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Is Driving While Stoned After Using Marijuana Becoming a Problem?

Driving While Stoned After Using Marijuana

Marijuana is considered a gateway drug and many people use this illegal substance. Driving while stoned after using marijuana can have serious or even deadly consequences because of how this drug works in the body. Marijuana causes mental and physical impairment and this can impact your motor skills needed to operate a vehicle and your judgment. Another reason that driving while stoned puts others at risk is that your perception is off, so that car in front of you may be closer than you actually think. Until now determining whether someone is driving while stoned after using marijuana has been difficult to detect. Marijuana may be detected in the body for up to 30 days after the drug is used, but courts have found that just the presence of certain drug metabolites in your system is not enough and proof that you were impaired from using marijuana is not as easy to show.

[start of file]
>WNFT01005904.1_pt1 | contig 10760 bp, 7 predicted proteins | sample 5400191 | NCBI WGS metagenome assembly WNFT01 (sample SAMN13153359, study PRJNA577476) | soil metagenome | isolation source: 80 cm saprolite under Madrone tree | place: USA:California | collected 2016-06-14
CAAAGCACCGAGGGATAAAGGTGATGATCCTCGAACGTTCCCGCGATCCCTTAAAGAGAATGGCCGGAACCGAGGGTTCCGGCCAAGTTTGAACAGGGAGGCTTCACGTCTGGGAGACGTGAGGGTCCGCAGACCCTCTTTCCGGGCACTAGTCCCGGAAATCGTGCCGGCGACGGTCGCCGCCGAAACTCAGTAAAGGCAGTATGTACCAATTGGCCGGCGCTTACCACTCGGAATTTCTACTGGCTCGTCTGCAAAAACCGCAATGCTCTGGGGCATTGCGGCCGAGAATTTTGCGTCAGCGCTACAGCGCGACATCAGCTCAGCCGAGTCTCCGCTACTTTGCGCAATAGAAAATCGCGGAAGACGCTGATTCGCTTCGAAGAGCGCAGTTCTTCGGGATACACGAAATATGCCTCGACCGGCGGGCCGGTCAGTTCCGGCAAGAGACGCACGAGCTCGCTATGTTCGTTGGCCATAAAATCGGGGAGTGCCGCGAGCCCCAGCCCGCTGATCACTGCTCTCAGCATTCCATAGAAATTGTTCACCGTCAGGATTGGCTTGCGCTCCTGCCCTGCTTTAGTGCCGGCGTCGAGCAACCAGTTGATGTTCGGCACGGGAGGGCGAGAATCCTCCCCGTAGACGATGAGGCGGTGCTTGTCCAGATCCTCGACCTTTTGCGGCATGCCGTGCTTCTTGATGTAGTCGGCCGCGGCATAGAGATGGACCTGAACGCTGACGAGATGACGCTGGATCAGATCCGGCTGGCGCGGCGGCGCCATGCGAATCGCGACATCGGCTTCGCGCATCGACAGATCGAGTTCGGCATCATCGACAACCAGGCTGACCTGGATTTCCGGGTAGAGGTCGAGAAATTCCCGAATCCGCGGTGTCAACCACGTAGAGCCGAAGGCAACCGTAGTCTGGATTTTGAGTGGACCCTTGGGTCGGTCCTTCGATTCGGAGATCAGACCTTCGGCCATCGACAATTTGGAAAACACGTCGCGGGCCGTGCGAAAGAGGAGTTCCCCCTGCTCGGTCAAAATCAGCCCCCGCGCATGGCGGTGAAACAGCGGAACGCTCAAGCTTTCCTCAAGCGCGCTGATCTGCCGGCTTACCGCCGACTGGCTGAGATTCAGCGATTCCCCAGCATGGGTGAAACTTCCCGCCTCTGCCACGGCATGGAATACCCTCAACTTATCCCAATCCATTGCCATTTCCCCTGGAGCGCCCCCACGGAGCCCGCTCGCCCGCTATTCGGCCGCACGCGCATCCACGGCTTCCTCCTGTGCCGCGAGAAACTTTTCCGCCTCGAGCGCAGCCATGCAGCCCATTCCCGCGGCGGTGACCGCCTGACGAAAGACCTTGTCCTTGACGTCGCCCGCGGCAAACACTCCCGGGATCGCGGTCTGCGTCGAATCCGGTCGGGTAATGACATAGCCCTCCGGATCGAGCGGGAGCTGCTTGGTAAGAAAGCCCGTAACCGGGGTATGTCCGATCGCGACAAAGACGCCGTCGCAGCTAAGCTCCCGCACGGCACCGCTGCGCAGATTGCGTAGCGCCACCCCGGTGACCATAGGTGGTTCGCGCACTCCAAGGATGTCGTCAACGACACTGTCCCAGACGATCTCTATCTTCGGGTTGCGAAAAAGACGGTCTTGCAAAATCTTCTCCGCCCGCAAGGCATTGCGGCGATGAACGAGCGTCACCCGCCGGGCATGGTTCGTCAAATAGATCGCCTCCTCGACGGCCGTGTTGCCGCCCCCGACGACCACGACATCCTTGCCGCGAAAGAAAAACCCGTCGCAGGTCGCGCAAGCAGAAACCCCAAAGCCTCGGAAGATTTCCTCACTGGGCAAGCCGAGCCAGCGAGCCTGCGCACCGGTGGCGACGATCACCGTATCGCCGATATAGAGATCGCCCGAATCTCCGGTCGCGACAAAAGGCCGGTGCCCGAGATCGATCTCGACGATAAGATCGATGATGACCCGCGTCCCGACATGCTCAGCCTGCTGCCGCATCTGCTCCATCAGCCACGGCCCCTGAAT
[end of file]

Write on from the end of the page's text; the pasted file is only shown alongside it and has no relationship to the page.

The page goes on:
Driving while stoned after using marijuana is on the rise, and this causes many of the same issues that drunk drivers do. There is a new breath test being developed that can help law enforcement determine if someone has been using marijuana within the last 30-150 minutes simply by having the driver breath into the testing device. The breath test would confirm the presence of THC, which is the active substance in marijuana. This device holds great potential for workplace drug screening, and for law enforcement who suspect that someone is driving while stoned after using marijuana. The breath testing procedure for marijuana was developed by scientists with the NDA.

 

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